Perhaps, more than any other ministry, the new Ministry of Communication Technology most personified President Goodluck Jonathan’s innate desire to enlist Nigeria in the Knowledge Economy. The president could add the successful launch of two additional satellites: NigeriaSat-2 and NigeriaSat-X to his rising profile as the most IT-compliant president this country has had so far – though his Facebook page, once very active before the April polls, appeared to have gone on recess.
The new ministry indicates that government is ready to broaden its economic agenda beyond crude oil and begin the process of re-engineering Nigeria’s development the same way the leading countries in Asia have opted to enter the new Knowledge Economy. With massive investment in ICTs and success stories in the deployment and integration of ICT tools to their national economies, China and India have proved the point: developing countries can leapfrog their economies by focusing on ICTs.
China and India combined with a population in excess of two billion offer the biggest green market for new technologies. India is a leading force in software applications and China provides about the most powerful competition to the entire west (US and Europe) in terms of ICT output. That is why Mrs. Omobola Olubusola Johnson, the new Minister of Communication Technology has a great burden resting on her shoulder. She has been hired to create the right synergy for which Africa’s biggest market of 150 million people could leapfrog her economy.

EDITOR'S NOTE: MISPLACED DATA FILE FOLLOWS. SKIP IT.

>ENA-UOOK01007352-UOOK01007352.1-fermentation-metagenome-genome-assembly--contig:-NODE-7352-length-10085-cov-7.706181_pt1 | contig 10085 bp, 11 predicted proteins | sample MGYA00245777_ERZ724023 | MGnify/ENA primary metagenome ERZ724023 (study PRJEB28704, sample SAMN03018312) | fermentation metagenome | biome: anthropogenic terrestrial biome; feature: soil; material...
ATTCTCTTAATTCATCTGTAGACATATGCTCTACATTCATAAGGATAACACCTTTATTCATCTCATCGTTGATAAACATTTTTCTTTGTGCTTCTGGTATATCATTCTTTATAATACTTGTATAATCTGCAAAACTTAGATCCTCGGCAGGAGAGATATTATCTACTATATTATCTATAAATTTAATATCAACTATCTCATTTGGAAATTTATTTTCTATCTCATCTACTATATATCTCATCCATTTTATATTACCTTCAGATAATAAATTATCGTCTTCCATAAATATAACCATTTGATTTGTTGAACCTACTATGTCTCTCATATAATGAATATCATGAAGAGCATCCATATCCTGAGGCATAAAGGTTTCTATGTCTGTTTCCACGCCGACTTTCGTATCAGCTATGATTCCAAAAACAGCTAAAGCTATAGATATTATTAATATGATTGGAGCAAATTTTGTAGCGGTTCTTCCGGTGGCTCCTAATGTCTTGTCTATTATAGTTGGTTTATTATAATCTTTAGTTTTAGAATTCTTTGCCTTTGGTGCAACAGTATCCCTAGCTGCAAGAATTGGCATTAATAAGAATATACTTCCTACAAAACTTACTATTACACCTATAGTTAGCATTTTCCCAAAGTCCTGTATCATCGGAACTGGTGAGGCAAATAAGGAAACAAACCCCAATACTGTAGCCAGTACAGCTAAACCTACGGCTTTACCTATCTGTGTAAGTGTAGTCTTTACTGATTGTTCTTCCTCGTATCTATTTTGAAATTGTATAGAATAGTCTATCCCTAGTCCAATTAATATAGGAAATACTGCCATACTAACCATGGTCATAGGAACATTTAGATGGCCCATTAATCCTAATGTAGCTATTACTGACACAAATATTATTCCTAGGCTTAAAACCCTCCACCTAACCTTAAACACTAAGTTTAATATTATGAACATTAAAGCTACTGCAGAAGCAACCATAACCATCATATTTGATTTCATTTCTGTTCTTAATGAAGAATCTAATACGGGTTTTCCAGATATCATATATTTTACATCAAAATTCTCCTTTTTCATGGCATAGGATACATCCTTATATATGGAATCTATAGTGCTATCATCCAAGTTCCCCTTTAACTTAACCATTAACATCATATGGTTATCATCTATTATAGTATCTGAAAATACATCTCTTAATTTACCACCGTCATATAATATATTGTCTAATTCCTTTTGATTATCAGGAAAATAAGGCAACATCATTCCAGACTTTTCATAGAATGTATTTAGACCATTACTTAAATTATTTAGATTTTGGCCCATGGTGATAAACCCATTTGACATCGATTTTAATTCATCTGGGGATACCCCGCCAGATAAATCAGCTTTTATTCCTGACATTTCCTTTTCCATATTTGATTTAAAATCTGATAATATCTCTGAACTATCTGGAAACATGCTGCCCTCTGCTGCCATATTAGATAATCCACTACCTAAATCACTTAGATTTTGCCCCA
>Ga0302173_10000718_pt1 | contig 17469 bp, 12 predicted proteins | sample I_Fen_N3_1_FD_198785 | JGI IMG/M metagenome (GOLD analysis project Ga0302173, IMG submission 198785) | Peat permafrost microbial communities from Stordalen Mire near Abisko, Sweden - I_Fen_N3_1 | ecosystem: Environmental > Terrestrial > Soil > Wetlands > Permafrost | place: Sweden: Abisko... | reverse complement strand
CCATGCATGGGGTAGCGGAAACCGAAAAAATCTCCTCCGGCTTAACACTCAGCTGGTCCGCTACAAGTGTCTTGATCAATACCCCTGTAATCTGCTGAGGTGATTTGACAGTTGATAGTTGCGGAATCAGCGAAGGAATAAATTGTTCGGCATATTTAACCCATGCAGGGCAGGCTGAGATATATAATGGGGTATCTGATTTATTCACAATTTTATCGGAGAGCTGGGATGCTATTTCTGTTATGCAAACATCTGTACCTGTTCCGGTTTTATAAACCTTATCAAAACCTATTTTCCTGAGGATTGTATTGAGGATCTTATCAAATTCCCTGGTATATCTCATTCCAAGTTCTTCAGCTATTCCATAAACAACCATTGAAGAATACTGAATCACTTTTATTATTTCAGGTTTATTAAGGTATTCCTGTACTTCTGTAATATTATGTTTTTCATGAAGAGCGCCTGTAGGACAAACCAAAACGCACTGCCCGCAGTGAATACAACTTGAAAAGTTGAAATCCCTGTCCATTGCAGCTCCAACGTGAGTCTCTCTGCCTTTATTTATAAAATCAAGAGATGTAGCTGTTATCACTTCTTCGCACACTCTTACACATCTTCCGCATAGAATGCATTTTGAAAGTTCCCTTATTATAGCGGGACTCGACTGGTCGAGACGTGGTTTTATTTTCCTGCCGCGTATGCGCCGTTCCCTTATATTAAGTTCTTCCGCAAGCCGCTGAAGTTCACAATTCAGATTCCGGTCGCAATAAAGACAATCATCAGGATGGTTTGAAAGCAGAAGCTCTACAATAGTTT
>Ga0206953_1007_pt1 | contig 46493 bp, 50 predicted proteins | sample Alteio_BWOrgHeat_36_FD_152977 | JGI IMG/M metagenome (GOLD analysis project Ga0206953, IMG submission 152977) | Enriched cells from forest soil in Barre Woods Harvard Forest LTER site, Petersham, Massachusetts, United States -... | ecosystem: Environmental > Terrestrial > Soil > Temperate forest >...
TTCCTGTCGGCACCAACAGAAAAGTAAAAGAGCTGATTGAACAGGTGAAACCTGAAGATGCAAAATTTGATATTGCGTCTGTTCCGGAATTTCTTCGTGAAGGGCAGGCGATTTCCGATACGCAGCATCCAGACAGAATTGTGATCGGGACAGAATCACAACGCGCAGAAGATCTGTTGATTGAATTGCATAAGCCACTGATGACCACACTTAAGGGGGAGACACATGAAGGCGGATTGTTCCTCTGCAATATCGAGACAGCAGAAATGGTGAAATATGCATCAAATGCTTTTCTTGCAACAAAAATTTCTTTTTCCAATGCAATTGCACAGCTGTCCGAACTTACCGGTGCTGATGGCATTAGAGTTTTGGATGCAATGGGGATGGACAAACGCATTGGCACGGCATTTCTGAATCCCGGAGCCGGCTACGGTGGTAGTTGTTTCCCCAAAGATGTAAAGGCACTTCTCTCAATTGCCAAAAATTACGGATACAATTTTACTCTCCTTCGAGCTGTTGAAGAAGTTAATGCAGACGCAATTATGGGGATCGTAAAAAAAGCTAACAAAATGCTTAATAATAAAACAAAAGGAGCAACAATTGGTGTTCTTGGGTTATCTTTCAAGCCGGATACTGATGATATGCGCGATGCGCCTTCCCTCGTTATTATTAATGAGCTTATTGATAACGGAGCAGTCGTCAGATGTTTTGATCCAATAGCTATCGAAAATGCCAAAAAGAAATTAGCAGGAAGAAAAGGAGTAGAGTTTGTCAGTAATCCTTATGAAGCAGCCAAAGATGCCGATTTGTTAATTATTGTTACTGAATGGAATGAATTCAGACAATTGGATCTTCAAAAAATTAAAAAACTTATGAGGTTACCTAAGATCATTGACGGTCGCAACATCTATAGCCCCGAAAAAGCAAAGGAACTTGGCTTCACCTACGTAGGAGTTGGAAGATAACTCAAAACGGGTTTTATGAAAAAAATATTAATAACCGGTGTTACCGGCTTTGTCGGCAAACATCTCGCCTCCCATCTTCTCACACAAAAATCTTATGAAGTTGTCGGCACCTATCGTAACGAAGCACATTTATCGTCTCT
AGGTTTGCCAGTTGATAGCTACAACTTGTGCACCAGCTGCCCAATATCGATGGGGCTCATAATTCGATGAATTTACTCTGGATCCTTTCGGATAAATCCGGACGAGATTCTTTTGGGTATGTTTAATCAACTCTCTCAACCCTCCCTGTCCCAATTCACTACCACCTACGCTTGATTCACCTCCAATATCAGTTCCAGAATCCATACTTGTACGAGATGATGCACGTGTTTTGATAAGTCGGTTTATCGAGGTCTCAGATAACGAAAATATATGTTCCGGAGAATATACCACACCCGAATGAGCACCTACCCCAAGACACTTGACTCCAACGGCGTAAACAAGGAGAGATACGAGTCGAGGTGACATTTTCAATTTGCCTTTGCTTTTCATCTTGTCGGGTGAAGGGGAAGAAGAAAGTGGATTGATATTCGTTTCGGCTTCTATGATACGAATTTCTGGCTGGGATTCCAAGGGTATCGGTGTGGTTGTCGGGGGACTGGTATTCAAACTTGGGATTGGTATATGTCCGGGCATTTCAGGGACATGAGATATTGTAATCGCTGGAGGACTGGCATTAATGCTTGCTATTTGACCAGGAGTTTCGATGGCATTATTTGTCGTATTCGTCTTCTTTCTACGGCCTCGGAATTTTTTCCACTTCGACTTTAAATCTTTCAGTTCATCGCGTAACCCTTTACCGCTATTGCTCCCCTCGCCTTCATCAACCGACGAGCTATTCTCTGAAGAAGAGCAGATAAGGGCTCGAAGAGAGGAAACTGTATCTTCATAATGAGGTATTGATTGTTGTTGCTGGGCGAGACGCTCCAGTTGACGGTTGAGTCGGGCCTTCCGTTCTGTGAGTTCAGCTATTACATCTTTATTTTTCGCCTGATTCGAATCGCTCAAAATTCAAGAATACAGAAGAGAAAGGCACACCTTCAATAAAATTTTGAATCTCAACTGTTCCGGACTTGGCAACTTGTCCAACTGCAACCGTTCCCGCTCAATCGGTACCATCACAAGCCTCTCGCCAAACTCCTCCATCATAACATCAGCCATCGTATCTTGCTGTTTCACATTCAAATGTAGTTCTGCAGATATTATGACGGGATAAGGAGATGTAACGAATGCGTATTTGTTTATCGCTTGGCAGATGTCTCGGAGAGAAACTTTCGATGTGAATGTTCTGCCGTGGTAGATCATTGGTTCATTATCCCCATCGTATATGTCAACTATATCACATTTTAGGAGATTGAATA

Johnson is heading a new ministry, the fruit of a long struggle by stakeholders to have a government administrative center completely dedicated to the re-configuration of Nigeria’s economy and national life through concerted and sustainable ICT policy thrust. It was a struggle getting this ministry established. It would be a greater struggle still to achieve the objectives for which the ministry was established. There would be convictions to sell and doubts to dispel over the credibility of the ministry itself and its new boss whom many die-hard stakeholders consider an outsider.